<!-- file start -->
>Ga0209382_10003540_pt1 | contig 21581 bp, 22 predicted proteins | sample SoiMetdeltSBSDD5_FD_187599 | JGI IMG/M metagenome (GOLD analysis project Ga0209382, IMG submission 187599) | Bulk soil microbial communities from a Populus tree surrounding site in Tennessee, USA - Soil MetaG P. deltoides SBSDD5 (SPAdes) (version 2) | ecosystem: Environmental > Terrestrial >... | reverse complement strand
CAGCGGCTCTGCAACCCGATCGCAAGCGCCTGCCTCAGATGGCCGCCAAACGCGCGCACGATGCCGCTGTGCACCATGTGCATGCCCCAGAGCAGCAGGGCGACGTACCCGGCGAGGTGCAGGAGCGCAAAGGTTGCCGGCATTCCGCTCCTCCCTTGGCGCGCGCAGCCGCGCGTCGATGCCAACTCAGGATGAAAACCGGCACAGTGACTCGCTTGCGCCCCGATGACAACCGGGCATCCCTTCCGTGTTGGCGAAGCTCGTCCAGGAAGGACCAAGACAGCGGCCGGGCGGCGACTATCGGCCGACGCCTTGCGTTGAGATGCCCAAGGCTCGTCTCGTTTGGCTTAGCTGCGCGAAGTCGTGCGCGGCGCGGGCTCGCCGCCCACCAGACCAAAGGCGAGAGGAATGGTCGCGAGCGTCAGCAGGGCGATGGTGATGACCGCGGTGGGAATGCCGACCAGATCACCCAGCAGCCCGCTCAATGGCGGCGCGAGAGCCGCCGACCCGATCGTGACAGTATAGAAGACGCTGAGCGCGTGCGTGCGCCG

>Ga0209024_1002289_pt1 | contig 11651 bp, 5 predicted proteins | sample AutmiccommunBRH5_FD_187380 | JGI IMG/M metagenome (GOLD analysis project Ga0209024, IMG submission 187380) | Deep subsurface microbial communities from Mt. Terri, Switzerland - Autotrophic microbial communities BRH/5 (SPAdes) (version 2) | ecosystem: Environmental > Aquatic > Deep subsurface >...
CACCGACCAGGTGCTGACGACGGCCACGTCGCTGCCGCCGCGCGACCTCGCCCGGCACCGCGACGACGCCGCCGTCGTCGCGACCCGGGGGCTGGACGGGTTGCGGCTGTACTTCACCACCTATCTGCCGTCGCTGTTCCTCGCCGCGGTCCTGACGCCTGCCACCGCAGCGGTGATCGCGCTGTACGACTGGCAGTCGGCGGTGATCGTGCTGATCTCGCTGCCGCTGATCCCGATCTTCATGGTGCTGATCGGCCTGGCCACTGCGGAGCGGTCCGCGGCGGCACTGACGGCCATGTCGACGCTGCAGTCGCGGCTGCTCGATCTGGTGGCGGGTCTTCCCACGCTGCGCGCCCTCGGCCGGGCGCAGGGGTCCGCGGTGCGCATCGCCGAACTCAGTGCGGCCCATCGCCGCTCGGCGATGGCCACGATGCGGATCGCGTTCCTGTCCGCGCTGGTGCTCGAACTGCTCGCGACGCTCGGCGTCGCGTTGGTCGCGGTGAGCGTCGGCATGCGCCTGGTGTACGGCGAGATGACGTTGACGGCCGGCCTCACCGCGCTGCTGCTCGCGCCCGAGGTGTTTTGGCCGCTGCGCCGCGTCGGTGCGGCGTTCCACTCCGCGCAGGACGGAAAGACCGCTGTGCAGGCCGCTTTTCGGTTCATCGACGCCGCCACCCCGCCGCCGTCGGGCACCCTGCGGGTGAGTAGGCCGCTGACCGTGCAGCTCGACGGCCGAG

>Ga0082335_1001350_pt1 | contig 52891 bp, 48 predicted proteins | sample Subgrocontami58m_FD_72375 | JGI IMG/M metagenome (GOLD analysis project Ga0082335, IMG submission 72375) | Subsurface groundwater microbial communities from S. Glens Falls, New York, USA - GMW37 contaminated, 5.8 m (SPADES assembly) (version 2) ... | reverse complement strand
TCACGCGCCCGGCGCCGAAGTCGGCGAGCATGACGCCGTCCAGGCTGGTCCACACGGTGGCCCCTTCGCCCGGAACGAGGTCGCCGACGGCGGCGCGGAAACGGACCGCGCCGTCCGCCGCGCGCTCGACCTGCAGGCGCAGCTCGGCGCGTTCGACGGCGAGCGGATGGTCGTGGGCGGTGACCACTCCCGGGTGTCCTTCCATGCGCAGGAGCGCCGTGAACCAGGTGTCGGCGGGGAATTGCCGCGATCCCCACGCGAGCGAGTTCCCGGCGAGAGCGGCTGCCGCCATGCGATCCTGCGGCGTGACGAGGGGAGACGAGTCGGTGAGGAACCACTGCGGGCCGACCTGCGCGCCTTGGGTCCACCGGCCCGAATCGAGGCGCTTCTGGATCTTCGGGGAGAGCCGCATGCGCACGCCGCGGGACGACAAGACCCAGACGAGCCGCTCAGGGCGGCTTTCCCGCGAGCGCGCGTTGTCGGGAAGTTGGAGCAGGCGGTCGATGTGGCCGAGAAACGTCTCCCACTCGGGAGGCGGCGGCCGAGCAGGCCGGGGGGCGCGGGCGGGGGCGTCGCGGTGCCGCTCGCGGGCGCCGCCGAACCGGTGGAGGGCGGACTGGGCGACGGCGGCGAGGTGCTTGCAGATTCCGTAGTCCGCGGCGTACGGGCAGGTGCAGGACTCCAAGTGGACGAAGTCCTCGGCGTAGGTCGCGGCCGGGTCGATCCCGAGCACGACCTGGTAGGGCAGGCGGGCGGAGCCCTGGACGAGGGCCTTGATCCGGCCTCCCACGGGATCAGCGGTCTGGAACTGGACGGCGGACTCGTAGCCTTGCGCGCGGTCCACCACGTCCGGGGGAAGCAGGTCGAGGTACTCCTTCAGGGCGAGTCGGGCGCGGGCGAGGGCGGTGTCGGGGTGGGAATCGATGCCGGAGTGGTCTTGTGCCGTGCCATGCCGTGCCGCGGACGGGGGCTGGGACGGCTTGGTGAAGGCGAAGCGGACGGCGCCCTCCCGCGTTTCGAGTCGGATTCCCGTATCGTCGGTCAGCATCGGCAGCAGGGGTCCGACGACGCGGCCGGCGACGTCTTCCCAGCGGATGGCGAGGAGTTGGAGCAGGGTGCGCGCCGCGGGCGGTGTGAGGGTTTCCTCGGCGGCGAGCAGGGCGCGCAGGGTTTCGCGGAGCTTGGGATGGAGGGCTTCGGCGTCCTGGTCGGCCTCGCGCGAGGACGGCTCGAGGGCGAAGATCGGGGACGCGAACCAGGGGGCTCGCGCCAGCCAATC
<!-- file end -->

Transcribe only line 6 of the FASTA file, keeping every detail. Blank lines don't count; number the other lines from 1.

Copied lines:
TCACGCGCCCGGCGCCGAAGTCGGCGAGCATGACGCCGTCCAGGCTGGTCCACACGGTGGCCCCTTCGCCCGGAACGAGGTCGCCGACGGCGGCGCGGAAACGGACCGCGCCGTCCGCCGCGCGCTCGACCTGCAGGCGCAGCTCGGCGCGTTCGACGGCGAGCGGATGGTCGTGGGCGGTGACCACTCCCGGGTGTCCTTCCATGCGCAGGAGCGCCGTGAACCAGGTGTCGGCGGGGAATTGCCGCGATCCCCACGCGAGCGAGTTCCCGGCGAGAGCGGCTGCCGCCATGCGATCCTGCGGCGTGACGAGGGGAGACGAGTCGGTGAGGAACCACTGCGGGCCGACCTGCGCGCCTTGGGTCCACCGGCCCGAATCGAGGCGCTTCTGGATCTTCGGGGAGAGCCGCATGCGCACGCCGCGGGACGACAAGACCCAGACGAGCCGCTCAGGGCGGCTTTCCCGCGAGCGCGCGTTGTCGGGAAGTTGGAGCAGGCGGTCGATGTGGCCGAGAAACGTCTCCCACTCGGGAGGCGGCGGCCGAGCAGGCCGGGGGGCGCGGGCGGGGGCGTCGCGGTGCCGCTCGCGGGCGCCGCCGAACCGGTGGAGGGCGGACTGGGCGACGGCGGCGAGGTGCTTGCAGATTCCGTAGTCCGCGGCGTACGGGCAGGTGCAGGACTCCAAGTGGACGAAGTCCTCGGCGTAGGTCGCGGCCGGGTCGATCCCGAGCACGACCTGGTAGGGCAGGCGGGCGGAGCCCTGGACGAGGGCCTTGATCCGGCCTCCCACGGGATCAGCGGTCTGGAACTGGACGGCGGACTCGTAGCCTTGCGCGCGGTCCACCACGTCCGGGGGAAGCAGGTCGAGGTACTCCTTCAGGGCGAGTCGGGCGCGGGCGAGGGCGGTGTCGGGGTGGGAATCGATGCCGGAGTGGTCTTGTGCCGTGCCATGCCGTGCCGCGGACGGGGGCTGGGACGGCTTGGTGAAGGCGAAGCGGACGGCGCCCTCCCGCGTTTCGAGTCGGATTCCCGTATCGTCGGTCAGCATCGGCAGCAGGGGTCCGACGACGCGGCCGGCGACGTCTTCCCAGCGGATGGCGAGGAGTTGGAGCAGGGTGCGCGCCGCGGGCGGTGTGAGGGTTTCCTCGGCGGCGAGCAGGGCGCGCAGGGTTTCGCGGAGCTTGGGATGGAGGGCTTCGGCGTCCTGGTCGGCCTCGCGCGAGGACGGCTCGAGGGCGAAGATCGGGGACGCGAACCAGGGGGCTCGCGCCAGCCAATC